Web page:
Pumpkins aren't just for Halloween. In fact, this spherical orange squash lends itself quite nicely to several math activities that will give fifth graders hands-on experience working with numbers. The pumpkin even gets a few bonus points because it can give teachers and students the opportunity to get a little messy as they hone their math skills together.

## Count the Seeds

The number of seeds contained within any individual pumpkin will vary from pumpkin to pumpkin. The only way to know how many seeds a pumpkin contains is to pull them out and start counting. Begin by supplying small, medium and large pumpkins to the students. One pumpkin for each three or four students is sufficient, as it will enable students to work in groups to lighten the load and encourage collaborative questioning and discussion. To prepare for this activity, cut off the tops of each pumpkin, while also ensuring that knives are not available for students. Supply each group with scoops and bowls, and encourage them to get to work, scooping out pumpkin guts. Allow the students to decide on a strategy to use while counting the pumpkins. For instance, they may choose to tally the seeds or to group them into easily recognizable amounts. Once the groups have made their final counts, open up the class for discussion so the students can share their findings, comparing and contrasting their counts.

## Fair Share

"Fair Share" is a division activity that students can complete using small, hollowed-out pie pumpkins, gourds, or paper pumpkins. Divide the class into groups of three or four students and give each group a different number of pumpkins or gourds. Give each group the same number of pumpkin seeds. The number you give should be evenly divisible by each number of pumpkins possessed by the groups. Ask the students to use the pumpkins to figure out how many seeds each pumpkin should receive so each group has its fair share. Once each group finishes this task, ask them to write the division number sentence that fits their group. For instance, if the group has four pumpkins and 80 seeds, their number sentence would read 80/4=20. The group should then determine what fraction of the total amount of seeds one pumpkin's contents represents.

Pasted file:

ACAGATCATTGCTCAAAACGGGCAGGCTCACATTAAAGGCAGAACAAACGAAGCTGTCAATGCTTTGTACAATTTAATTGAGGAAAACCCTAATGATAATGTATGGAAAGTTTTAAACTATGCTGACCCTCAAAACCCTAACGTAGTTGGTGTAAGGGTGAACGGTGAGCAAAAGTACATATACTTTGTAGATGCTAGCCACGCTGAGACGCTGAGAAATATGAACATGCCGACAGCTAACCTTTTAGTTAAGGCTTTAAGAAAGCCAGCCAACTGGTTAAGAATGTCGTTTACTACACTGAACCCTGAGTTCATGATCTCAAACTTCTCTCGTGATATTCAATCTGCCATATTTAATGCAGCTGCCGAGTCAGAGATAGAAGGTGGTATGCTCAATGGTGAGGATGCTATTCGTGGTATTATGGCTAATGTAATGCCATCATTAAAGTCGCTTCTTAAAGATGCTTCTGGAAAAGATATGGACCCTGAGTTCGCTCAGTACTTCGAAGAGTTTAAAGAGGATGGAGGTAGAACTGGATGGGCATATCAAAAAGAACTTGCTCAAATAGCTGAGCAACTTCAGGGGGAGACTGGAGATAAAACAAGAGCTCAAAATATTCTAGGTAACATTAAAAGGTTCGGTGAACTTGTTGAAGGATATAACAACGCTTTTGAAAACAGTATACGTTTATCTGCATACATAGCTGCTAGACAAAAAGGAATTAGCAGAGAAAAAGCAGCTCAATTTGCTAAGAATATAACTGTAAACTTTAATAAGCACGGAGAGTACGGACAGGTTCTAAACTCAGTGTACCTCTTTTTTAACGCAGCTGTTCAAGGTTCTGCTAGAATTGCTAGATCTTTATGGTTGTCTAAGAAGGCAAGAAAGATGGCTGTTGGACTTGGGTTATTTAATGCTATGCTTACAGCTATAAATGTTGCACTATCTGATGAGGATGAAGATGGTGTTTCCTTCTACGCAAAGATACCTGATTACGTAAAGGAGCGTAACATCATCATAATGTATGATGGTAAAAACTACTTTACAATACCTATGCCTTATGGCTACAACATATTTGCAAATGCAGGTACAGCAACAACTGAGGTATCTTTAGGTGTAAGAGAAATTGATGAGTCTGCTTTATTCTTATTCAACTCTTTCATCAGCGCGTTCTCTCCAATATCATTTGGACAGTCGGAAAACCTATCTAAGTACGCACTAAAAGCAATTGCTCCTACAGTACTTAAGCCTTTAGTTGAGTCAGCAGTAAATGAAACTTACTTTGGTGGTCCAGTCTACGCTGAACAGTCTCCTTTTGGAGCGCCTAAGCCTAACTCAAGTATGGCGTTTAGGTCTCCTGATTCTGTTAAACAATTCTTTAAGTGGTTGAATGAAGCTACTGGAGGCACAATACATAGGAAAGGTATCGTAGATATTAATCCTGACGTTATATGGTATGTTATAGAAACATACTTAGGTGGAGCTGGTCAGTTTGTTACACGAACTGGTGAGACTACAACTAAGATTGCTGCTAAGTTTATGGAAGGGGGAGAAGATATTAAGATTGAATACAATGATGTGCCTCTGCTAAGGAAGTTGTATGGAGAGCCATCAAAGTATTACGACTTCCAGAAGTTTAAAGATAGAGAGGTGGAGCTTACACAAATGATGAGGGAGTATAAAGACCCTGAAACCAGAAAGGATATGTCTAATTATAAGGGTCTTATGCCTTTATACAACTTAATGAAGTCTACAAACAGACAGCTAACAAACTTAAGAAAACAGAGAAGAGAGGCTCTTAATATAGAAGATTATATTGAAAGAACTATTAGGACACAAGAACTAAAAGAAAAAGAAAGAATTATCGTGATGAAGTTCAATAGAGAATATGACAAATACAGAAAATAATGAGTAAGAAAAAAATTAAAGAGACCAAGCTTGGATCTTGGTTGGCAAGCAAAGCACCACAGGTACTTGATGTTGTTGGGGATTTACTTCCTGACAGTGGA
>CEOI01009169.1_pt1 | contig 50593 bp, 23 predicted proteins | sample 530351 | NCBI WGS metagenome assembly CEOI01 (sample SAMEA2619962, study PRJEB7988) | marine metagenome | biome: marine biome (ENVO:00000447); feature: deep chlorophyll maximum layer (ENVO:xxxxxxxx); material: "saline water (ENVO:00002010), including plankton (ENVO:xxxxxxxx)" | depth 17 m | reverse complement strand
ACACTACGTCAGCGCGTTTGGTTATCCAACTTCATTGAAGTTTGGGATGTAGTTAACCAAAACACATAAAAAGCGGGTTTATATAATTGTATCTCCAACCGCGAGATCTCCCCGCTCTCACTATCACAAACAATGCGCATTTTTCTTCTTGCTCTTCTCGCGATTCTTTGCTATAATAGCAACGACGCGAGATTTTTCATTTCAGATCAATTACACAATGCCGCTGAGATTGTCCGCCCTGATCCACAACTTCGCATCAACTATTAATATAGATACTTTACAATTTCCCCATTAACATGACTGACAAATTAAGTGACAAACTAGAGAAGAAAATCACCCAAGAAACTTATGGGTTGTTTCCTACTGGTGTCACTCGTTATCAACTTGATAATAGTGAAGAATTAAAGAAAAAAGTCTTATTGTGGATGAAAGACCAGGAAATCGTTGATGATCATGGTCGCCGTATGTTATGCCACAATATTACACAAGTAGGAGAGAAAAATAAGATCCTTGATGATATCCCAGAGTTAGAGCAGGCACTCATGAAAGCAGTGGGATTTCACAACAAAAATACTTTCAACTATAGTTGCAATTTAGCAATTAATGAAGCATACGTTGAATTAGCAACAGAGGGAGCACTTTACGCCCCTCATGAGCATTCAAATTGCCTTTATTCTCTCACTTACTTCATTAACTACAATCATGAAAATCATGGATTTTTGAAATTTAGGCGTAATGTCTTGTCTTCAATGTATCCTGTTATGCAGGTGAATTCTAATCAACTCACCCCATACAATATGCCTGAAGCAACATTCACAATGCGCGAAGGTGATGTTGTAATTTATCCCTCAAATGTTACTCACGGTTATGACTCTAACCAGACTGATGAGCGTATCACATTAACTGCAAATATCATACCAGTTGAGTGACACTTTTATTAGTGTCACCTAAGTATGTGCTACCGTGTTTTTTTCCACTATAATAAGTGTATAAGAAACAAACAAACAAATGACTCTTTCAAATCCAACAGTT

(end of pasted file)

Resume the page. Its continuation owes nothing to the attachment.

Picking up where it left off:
## Measurement Conversions

Pumpkins offer an opportunity to introduce circumference and to practice converting measurements into different standard measurement units. Provide a measuring tape and a pumpkin to each pair of students. Have the students work together to find the circumference of their pumpkins, first in centimeters, around the largest part of the pumpkin. The students should then work together to convert the centimeters to inches, and then inches to feet. As the students work, they should record their data. A teacher-made decorative data sheet, along with their pumpkins, can provide an appealing and informative accompaniment to work displays.

## Graphing Pumpkin Weight

The class will need at least one weight scale, in addition to several pumpkins, for this activity. Before the activity, mark each pumpkin with a letter or number, and have students create double T charts with each of these letters or numbers printed down the left-hand side, and the words "estimate" and "actual" printed at the top. Begin the activity by asking inviting students to lift each pumpkin and estimate how much it weighs. As they work, they should write down their estimates on their T charts. After the students have taken all their estimates, use the scale to measure the weight of each pumpkins. The students should also record the actual measurements on their charts, as well. Finally, ask the students to use a strategy that will allow them to quickly see how their estimates compare with actual weights.